Faith and Theology: Teaching concept: heaven, hell, purgatory

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Here’s an concept for a class I’ll be teaching subsequent semester on Dante, Shakespeare, and Milton. What do you believe of this hell-purgatory-paradise schema? I wouldn’t aim to impose this rigidly on the texts. But it could be a way of encouraging students to appear for broad patterns of continuity in the way these pretty diverse authors represent the spiritual order of the universe.

 DANTE
1.     Hell
two.     Purgatory
three.     Paradise (I)
four.     Paradise (II)

SHAKESPEARE
five.     Macbeth – hell
six.     King Lear (I) – purgatory
7.     King Lear (II) – purgatory
eight.     The Tempest – paradise

MILTON
9.     Samson Agonistes – purgatory
10.  Paradise Lost (I) – hell
11.  Paradise Lost (II) – paradise
12.  Paradise Lost (III) – purgatory

Some other random observations about the 3 authors:

  • The use of light and darkness to depict spiritual realities – pretty significant in Shakespeare as well (cf. the use of darkness all through Macbeth).  
  • The relation amongst visible and invisible realities. This is created doubly exciting in Milton, who draws consideration to his personal blindness even as he explores the boundary amongst the visible and the invisible.
  • The feminine principle in depictions of paradise. In Dante and Shakespeare, the enjoy of a lady (Dante’s Beatrice Cordelia’s enjoy for her father in Lear the marriage of Miranda to Ferdinand in The Tempest) is the point at which the complete cosmic order is revealed and redeemed. Only in Milton is the redemptive principle purely masculine: lady is not a revelation of cosmic order but additional like an obstacle that has to be overcome. (That is an overstatement about Milton, but I believe the contrast to Dante and Shakespeare is a true one particular.)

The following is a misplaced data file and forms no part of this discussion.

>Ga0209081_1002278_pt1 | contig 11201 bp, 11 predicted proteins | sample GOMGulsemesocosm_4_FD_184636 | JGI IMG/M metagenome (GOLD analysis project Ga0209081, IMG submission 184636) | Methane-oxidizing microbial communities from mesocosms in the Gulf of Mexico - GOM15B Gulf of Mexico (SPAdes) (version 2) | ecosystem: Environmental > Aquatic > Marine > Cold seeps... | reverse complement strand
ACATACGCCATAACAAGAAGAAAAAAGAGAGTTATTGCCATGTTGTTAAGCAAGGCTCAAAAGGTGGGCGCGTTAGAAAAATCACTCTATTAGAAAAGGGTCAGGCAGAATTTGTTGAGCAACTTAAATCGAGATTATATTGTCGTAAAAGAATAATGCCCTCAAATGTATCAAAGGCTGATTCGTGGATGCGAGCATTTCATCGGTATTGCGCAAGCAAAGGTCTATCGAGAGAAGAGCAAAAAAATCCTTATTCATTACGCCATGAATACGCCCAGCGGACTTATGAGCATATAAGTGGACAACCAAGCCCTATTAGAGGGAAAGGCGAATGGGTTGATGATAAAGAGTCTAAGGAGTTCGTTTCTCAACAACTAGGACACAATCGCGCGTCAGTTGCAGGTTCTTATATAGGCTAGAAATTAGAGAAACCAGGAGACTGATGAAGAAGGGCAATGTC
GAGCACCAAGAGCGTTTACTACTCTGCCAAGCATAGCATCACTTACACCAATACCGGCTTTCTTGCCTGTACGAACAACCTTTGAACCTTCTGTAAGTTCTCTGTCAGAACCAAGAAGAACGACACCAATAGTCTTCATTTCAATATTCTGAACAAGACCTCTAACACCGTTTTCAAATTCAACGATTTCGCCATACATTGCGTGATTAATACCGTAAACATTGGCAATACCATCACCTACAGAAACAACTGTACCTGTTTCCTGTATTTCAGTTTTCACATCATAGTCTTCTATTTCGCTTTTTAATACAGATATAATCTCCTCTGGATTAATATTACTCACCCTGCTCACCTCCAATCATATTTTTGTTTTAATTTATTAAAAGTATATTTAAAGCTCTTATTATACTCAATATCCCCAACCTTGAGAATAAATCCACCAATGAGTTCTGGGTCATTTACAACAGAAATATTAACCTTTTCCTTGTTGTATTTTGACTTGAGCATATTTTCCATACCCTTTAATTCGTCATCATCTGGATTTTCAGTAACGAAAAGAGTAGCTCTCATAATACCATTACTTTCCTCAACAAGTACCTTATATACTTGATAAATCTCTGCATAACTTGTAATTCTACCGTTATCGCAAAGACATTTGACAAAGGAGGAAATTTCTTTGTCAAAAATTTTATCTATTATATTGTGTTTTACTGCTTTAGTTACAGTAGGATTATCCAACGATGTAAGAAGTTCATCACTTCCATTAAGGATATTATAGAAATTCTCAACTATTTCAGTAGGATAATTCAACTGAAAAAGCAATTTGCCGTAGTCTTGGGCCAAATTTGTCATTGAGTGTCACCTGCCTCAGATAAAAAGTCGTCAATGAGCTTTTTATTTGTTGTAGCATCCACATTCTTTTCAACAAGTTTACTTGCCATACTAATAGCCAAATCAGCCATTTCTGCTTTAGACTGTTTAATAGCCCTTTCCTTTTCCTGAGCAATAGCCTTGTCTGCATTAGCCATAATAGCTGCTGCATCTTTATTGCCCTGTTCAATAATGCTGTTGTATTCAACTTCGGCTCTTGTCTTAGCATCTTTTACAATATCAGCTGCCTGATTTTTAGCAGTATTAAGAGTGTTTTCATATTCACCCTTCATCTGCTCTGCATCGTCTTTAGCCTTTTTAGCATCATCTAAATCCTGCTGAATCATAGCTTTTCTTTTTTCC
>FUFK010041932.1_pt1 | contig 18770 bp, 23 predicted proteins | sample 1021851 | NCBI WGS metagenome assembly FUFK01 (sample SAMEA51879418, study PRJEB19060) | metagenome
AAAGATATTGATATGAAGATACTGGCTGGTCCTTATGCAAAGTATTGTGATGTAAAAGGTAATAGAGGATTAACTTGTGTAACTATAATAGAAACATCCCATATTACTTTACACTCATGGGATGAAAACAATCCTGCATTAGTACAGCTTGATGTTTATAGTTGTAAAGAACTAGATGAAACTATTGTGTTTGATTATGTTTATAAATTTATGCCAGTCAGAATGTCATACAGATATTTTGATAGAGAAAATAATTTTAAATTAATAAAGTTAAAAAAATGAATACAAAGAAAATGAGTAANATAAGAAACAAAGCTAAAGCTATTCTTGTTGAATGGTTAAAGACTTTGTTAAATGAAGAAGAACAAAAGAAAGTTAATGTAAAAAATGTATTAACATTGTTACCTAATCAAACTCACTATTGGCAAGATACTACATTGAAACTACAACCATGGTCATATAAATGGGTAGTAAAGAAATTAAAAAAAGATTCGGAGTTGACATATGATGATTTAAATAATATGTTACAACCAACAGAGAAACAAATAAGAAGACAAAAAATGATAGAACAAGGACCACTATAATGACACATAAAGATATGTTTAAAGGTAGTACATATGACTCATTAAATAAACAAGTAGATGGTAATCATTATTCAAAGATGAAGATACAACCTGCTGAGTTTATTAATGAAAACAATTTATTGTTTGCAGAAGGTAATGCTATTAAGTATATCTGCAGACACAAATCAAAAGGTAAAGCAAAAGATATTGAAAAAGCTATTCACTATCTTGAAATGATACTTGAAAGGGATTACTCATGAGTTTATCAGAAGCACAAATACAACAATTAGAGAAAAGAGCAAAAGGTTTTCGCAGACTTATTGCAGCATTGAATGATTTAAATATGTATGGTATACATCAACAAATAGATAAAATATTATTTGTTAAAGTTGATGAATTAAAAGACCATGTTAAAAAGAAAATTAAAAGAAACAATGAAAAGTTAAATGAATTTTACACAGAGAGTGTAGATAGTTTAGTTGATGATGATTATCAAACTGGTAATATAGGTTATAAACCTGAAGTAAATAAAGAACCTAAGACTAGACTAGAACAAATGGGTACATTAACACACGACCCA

• For students searching for an added challenge, an exciting essay subject would be to evaluate Blake’s illustrations of these 3 authors. Perhaps I will do a bit of this in class as effectively. Dante and Milton are specially effectively suited to Blake’s style of illustrating, which is to depict the spiritual sense of the text. Paradoxically, he usually finds the spiritual sense by representing words with a scrupulous literalism – a approach that produces some astounding effects in his illustrations of Shakespeare. His painting Pity (pictured above) evokes spiritual reality by means of a literalistic depiction of a dense cluster of metaphors in Macbeth: “And pity, like a naked new-born babe, / Striding the blast, or heaven’s cherubim, horsed
    / Upon the sightless couriers of the air.” 
  • Basically I believe I will need a complete extra class on Blake’s illustrations.

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